The Future of Fast Food? Cashiers Take Orders from 8,000 Miles Away

A Manhattan location uses cashiers who live in the Philippines.

April 10, 2024

At Sansan Chicken in the East Village of Manhattan, a cashier will greet customers with a wave and a smile—but they’ll be over 8,500 miles away. Instead of a human standing in front of customers, they’ll instead see a face on a screen, working over video chat—from the Philippines.

Happy Cashier is the company behind the virtual cashiers, and a spokesperson confirmed that it hires employees from the Philippines to video call into the restaurant, reported Fortune.

According to the article, Sansan’s virtual cashiers are part of a growing movement to limit the number of human workers in a store at a given time. In the fast-food industry, companies are looking to grow profit margins in a time of increasing wages.

QSRs “have a clear niche; they're not going to revolutionize their offering,” Daron Acemoglu, an economics professor at the Massachusetts Institute of Technology, told Fortune. “Their brand is to provide relatively cheap food, so labor costs matter more for them.”

Labor accounts for 36% of an average restaurant’s costs, according to a March Bank of America note, and using automation to cut down on repetitive tasks while outsourcing labor to foreign workers could be a way to save money.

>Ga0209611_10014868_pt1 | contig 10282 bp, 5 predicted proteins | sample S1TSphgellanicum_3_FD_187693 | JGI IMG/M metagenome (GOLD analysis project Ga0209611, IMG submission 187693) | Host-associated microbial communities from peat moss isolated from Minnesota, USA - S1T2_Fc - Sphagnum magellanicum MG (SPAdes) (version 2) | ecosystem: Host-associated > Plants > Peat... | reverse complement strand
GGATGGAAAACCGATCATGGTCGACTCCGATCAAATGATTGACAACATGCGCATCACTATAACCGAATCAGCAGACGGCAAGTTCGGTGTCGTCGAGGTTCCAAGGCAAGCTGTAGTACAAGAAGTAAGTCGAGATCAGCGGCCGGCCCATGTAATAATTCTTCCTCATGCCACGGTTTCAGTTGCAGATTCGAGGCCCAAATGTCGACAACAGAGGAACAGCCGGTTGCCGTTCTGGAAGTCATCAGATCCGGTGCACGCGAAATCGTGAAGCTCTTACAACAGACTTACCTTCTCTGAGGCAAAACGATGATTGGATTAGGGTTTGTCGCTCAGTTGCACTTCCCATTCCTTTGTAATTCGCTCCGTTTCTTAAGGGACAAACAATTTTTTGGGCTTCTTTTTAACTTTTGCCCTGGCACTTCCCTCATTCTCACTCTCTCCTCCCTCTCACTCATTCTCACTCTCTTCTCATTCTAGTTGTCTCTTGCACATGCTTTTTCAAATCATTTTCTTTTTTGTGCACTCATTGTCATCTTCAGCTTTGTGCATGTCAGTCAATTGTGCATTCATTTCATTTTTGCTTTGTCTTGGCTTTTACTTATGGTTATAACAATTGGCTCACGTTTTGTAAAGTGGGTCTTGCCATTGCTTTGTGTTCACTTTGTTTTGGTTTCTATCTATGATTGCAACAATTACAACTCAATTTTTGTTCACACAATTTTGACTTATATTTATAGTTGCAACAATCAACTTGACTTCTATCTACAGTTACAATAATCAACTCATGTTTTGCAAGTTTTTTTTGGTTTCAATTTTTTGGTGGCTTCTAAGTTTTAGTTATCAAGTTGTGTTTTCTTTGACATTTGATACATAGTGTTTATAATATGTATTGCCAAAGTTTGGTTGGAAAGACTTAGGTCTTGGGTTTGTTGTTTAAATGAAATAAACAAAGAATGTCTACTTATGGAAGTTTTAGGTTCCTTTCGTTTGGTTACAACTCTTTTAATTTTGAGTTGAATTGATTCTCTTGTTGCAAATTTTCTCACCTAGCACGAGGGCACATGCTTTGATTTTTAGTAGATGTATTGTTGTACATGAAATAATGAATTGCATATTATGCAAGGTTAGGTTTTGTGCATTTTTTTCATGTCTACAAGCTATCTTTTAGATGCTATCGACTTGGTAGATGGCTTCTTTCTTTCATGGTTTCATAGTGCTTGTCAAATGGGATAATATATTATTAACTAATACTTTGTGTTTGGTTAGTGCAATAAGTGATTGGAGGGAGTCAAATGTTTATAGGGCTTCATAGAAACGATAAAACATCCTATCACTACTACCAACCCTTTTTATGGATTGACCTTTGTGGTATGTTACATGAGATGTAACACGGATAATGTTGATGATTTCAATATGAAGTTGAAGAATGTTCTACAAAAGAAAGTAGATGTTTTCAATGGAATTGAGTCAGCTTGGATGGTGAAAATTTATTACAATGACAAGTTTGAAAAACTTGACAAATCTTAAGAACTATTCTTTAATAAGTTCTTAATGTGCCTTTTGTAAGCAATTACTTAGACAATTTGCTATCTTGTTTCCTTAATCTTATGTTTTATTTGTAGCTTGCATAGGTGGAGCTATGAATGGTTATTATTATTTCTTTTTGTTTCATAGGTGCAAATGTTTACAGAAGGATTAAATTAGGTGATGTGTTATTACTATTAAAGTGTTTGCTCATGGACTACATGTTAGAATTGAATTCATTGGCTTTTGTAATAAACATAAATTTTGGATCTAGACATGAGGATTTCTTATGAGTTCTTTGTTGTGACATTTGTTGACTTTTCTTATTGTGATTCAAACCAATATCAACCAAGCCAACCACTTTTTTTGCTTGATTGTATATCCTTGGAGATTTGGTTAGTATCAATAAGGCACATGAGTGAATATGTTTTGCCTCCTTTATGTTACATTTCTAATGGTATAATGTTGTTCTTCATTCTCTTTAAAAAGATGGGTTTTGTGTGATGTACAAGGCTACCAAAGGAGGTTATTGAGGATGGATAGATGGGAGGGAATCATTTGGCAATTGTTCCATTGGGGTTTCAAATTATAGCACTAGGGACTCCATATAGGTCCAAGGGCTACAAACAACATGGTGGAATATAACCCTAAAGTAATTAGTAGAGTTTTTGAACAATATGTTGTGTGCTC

Mohammad Rahman, professor of management at the Mitchell E. Daniels, Jr. School of Business at Purdue University, told Fortune that hiring virtual workers, including those from the Philippines, would cost restaurants like Sansan only 10% of what they would pay in-person cashiers.

Virtual workers such as the ones at Sansan strike the sweet spot of automation, Rahman argued. While they save on labor costs, they provide the troubleshooting ability and warmth that completely automated self-service kiosks don’t have.

“Customers expect better services, so if you can bring in that person who is basically virtually there, this person can do all your customer service, just as if the server was just standing there,” he said. “As long as that experience is the same, the customer probably doesn’t care.”

Read the full article from Fortune here and read more about the virtual cashiers in the New York Post.